If you were designing a pen, you would take into account the wants and needs of your customer segments, but then if you zoomed back, you might also take environmental considerations into account. There are all these different stakeholders that you could aim to create solutions for, but Design Thinking helps you make rational decisions about whose problems you’re going to address.

Design thinking now seems to be evolving consciously, taking into account a range of stakeholders such as the environment, communities and the planet as a whole. I’m really excited about the direction the field is heading in and looking forward to playing my part.

Can you tell us about the new role you’ve landed since graduation?

Not long after the course finished I got hired as a Human-Centred Designer at Nous Group. Nous is an international management consultancy with over 500 people working across Australia, the UK and Canada. As a values-based organisation, Nous partners with leaders to shape world-class businesses, effective governments and empowered communities. 

As an Experience Design manager at Nous, I design Human-Centred products and services that really do make a huge difference for the people using them. What pleases me most is that it’s a role that allows me to follow my passion for helping others. Nous work across a broad range of sectors, such as environment, education, human services, health and many more.

Working with Nous offers endless opportunities to find projects and teams that align with my purpose of using Human-Centred Design to make a positive impact in people’s everyday lives. I’m grateful to have landed the role – Nous is recognised as Australia’s top workplace, ranking first in the 2021 Great Places to Work Awards.

Finally, would you recommend the course?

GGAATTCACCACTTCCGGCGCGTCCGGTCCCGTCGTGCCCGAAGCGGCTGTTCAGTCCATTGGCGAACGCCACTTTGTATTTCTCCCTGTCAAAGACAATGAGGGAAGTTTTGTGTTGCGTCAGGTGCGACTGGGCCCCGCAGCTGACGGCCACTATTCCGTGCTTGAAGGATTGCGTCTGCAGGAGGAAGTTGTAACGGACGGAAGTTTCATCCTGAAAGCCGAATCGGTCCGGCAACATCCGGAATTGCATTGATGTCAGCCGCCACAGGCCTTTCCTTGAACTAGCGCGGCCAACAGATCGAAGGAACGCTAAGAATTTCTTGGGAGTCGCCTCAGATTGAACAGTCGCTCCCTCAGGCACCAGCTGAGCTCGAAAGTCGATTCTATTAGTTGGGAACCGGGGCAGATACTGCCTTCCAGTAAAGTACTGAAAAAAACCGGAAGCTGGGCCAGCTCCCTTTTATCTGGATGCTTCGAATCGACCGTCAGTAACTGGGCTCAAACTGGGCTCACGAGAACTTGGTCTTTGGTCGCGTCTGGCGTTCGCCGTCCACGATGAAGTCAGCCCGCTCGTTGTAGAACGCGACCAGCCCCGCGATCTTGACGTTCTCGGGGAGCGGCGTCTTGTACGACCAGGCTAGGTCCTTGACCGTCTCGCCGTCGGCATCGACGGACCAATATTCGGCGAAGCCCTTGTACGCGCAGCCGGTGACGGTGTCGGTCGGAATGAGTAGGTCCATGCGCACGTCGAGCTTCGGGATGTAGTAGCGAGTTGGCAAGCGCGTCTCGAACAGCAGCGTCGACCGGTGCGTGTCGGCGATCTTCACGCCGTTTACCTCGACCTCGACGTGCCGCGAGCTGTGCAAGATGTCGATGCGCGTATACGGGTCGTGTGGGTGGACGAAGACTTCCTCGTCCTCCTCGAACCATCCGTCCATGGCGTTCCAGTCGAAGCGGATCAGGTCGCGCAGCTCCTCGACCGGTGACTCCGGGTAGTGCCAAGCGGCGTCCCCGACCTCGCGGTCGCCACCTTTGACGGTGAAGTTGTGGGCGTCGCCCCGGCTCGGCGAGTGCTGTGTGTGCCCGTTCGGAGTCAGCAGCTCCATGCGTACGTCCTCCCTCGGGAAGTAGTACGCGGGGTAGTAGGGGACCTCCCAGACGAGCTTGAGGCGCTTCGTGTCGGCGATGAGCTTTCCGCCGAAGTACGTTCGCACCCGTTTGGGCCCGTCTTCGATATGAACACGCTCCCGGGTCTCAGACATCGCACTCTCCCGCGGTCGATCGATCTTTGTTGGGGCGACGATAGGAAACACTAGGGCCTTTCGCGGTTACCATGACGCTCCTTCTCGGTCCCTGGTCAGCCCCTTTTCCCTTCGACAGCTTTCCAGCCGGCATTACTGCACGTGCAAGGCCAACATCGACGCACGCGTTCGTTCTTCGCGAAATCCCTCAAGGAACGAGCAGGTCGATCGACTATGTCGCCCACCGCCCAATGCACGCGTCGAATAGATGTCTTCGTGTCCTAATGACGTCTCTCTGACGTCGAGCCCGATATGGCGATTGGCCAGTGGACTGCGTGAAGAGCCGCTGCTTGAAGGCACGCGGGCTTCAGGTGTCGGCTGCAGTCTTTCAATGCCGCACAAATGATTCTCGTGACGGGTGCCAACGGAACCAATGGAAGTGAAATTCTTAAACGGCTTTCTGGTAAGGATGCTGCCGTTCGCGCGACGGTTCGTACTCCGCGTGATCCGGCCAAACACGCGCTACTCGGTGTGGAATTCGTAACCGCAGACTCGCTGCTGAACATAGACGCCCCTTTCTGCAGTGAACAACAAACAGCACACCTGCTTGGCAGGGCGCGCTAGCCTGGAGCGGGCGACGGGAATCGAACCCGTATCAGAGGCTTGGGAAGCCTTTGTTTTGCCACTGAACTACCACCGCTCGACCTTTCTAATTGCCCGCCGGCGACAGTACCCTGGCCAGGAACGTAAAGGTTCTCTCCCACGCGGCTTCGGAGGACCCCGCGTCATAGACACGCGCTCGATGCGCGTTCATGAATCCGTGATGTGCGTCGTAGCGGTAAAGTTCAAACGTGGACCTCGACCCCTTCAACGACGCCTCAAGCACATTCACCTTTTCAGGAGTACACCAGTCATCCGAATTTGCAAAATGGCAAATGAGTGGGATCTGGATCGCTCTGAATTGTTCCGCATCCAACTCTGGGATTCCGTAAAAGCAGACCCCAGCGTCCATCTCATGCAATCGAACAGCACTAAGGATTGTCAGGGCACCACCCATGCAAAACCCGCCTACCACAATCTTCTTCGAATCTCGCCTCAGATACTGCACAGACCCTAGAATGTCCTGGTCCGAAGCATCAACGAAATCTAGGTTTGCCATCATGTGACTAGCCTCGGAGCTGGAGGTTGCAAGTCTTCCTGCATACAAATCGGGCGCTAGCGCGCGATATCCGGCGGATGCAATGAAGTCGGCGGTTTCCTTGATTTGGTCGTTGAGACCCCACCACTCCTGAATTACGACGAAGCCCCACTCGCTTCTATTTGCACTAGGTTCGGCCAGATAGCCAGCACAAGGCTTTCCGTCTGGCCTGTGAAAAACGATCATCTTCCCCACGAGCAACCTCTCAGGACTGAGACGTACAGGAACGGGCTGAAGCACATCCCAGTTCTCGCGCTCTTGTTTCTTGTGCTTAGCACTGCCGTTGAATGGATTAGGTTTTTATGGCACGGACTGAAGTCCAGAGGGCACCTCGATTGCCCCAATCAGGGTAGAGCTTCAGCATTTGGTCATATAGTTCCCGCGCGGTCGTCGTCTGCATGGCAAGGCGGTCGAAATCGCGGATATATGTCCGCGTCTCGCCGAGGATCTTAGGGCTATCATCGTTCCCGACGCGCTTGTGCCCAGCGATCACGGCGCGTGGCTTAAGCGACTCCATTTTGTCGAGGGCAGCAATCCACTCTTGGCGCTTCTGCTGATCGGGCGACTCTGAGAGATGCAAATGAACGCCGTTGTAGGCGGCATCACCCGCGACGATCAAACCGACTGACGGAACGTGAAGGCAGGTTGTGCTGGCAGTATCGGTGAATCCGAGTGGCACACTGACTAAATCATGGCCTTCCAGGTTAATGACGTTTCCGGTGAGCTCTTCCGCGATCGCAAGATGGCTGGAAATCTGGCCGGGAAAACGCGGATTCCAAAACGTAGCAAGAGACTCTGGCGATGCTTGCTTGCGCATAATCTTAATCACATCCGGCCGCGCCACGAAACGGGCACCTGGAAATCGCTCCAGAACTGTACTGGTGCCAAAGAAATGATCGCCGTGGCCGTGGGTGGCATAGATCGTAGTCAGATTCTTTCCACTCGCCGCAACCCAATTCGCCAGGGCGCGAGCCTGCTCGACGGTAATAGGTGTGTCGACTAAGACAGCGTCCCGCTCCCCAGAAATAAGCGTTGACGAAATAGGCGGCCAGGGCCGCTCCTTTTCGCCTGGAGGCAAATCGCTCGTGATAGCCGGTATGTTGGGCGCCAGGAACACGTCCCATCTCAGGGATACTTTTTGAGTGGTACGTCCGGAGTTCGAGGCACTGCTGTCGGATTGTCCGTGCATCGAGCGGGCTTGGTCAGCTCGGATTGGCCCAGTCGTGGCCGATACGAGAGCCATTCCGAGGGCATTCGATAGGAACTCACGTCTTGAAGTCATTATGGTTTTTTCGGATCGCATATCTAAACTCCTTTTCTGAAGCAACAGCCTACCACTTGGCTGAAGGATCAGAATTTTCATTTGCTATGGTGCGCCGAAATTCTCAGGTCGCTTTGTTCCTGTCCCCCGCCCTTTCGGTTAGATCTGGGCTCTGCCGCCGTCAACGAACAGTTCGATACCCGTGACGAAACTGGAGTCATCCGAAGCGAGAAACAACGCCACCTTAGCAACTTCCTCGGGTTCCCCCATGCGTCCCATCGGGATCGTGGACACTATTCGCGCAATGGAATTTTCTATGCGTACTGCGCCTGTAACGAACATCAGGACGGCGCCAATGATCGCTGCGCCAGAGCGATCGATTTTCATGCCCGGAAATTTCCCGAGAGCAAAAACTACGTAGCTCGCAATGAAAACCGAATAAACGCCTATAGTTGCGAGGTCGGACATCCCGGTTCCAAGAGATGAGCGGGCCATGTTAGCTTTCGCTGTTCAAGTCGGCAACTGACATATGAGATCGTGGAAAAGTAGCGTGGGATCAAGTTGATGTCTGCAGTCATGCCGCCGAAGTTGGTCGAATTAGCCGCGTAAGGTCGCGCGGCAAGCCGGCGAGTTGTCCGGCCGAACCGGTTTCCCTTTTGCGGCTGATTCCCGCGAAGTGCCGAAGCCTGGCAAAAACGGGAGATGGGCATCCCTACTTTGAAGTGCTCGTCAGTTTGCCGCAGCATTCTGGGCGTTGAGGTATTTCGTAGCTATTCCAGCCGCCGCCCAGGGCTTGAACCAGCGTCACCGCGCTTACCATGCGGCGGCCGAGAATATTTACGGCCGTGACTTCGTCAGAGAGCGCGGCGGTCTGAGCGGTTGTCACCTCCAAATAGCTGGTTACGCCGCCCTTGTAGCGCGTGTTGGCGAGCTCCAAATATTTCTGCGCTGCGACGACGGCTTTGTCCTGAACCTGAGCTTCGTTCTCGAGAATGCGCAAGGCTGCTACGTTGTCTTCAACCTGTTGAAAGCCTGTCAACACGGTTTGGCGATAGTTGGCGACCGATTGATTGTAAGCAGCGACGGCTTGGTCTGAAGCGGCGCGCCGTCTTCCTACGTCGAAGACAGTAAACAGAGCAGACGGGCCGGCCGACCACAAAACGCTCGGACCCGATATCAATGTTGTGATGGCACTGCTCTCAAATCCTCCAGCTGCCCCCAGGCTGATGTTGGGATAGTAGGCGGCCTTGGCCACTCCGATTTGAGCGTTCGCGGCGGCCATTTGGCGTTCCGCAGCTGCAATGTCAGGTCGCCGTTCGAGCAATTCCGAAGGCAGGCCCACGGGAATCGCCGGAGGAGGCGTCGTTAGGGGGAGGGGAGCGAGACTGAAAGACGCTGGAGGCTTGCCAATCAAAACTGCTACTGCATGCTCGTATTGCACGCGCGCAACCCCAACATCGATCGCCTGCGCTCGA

I certainly would. The Design Thinking for Innovation course has set me up for success with a full Human-Centred Design toolkit, as well as the methods, mindset and practical approaches needed to apply the principles of Human-Centred Design on the job. 

Traditionally, I’m somebody who appreciates order and struggles a little with ambiguity, which is probably why I enjoyed the Design Thinking course so much. Carl Jung said “the cave you fear to enter holds the treasure you seek.” I’ve found so much personal growth in using Design Thinking to deal with uncertainty and work with it in a meaningful and productive way. 

I’d definitely recommend the Academy Xi Design Thinking for innovation: Elevate course. It’s perfect for anyone getting started in Human-Centred Design, or anyone who wants to deepen their capabilities in UX, Service Design or another design related field. As well as giving me tangible skills, the course has really boosted my confidence and left me well prepared to take on all the challenges that come with my new role.

Academy Xi Blog

Going solo: A guide to freelancing

By Academy Xi

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Are you new to the world of freelancing? This blog will explain what freelance work is, its perks, and five freelance professions that allow you to reap the benefits of going solo.

Freedom – that glorious ability to do what you want, when you want, without too many external restrictions. In so many words, that’s what freelancing is all about.

Yet many of us live with the opposite – trapped in an office, confined to a desk, watching the clock hands slowly grind to 5:00pm. The good news is, it doesn’t have to be that way.

What is freelancing?

Freelancing is a form of self-employment, which entails delivering services on a per-job or per-task basis. Rather than being permanently employed by a single company, freelancing allows you to work for yourself and complete projects for a number of different businesses and clients.

In recent years, tech innovations and the improvement of remote work systems have broken down traditional employment structures. Businesses of every kind are now paying for the services of freelancers.